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Scientists: Proof of climate change exists on Suncoast

First it was Governor Rick Scott ordering state employees not to use the term 'climate change' while conducting state business. Now President Trump's EPA is taking down it's climate change web page. They say there's no scientific consensus.

Scientists call it global warning, and the effects can be seen right here on the Suncoast. The shorelines that we know now won't look the same in a few years, according to local experts. They say the best case scenario is the ocean will rise about four feet. The worst case scenario is that sea levels rise seven feet and a majority of the keys are underwater. Not only the keys, but Sarasota and Manatee counties lose some of their shorelines.

"All of the heat that is in the ocean because of global warming," University of Miami professor Dr. Harold Wanless says. "Half of it has gone in since 1997. So if you are 20, half of the heat has gone in, that's because of population growth and increasing industrialization. If we only listened to people earlier, it would have been a smaller problem, but we are making it a bigger and bigger problem."

The effects of climate change on the Suncoast, don't stop there. Researchers say our area is roughly two degrees hotter now than it was 50 years ago. And that extreme rain events are happening more frequently, which causes flooding.

Researchers say every time we burn fossil fuels we make it worse.

"That will be in the atmosphere for 4,000 years," Dr. Wanless says. "When you think of it that way, you think oh my good, what are we doing? We think of it as some minor thing."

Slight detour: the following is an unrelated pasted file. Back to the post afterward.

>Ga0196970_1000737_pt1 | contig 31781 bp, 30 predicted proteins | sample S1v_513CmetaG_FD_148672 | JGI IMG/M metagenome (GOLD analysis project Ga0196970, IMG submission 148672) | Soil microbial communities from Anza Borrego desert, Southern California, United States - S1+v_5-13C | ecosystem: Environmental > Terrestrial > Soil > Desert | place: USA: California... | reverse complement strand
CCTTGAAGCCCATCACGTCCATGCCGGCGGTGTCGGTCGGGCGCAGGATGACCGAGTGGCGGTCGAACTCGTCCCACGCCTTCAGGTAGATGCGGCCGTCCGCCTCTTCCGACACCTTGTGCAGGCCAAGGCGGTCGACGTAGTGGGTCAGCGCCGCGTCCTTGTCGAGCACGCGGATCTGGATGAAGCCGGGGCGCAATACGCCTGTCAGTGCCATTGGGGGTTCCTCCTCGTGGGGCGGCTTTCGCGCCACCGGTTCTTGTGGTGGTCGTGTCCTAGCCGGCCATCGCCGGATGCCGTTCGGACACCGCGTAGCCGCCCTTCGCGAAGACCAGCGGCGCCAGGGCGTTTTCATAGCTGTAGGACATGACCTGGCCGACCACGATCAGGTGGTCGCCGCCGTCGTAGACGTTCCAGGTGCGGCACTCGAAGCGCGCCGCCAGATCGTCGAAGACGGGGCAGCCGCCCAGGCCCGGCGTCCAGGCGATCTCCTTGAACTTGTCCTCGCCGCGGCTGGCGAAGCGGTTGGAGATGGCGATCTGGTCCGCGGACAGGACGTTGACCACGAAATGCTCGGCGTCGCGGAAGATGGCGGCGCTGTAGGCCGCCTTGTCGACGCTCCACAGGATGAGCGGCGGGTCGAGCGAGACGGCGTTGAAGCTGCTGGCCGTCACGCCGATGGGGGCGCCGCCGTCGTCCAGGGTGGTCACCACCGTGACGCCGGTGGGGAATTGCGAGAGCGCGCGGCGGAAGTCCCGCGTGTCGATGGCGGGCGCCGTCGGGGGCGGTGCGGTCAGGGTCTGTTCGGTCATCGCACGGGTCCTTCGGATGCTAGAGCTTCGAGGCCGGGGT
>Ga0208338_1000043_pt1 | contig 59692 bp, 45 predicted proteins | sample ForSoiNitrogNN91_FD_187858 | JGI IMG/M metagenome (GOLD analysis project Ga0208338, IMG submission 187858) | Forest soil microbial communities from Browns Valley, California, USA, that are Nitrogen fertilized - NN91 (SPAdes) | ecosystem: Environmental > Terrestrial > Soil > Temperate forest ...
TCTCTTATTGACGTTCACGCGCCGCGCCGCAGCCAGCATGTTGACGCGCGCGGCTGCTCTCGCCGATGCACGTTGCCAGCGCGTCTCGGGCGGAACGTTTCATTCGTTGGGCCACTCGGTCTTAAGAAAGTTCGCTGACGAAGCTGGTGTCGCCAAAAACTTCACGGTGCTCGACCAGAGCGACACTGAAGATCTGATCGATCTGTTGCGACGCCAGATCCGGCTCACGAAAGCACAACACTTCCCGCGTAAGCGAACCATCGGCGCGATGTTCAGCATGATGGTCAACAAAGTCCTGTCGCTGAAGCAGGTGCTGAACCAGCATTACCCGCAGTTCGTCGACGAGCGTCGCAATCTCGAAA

Scientists say the community needs to be aware of the risks that come with climate change on the Suncoast because it could affect your roads, ports and water supplies in the not so distant future.

"It has become way too politicized where I think under our state leadership, they don't even like using the term climate change," New College Professor Frank Alcock says. "I have a very negative reaction to that. It's not mandating anything in particular, but you can't ignore it."

Moving forward scientists say we can't undo what's already been done.

"We are in for it," Dr. Wanless says. "How do you cool down a warmed ocean?"

But as a community, we can plan for the future.

Dr. Wanless says every government should be making a plan. Locally, our city and county governments are doing that.

"We are just trying to come to grips with what is really happening," City Manager of Sarasota Tom Barwin says. "We are trying to minimize it but at the same time adapt to what we will be seeing in the next 10, 20, 30, 40, 50 years because the community will be here."

In the city of Sarasota, officials have created a climate change adaption plan because they too have noticed the changes.

"Every time we see a king tide or high tide or serious beach erosion, we have areas that are vulnerable," Barwin says. "In fact, we are working to restore the lido beach shoreline as we speak. To a tropical storm we are vulnerable now."

It's started with education and helping people understand climate data and what it means for their lives.

"We have done some things already to help ourselves be more resilient," Stevie Freeman-Montes City of Sarasota's Sustainability Manager says. "We've built some lift stations higher. We've integration some storm water approaches to help us take in more flooding."

But that's just the start. Bigger infrastructure projects will take years.

"I think an important thing to talk about is when you look at a lot of these projections," Freeman-Montes says. "They are scenarios and that frustrates people. They'll say well that means the science isn't good enough because there are ranges. It is not the science so much. It's the range of how us humans will impact the future."

The climate change experts we talked to say the science is really not in doubt, and they're urging we get off of the fossil fuel bandwagon. They say elect leaders who will do something, and once they're elected, hold them accountable.

As for your property, Dr. Wanless says we are one mortgage cycle away from sea levels rising two feet. Prepare for that.

"All of these people who think they're investing for their grandchildren, they could be throwing money into the ocean. That's the real problem."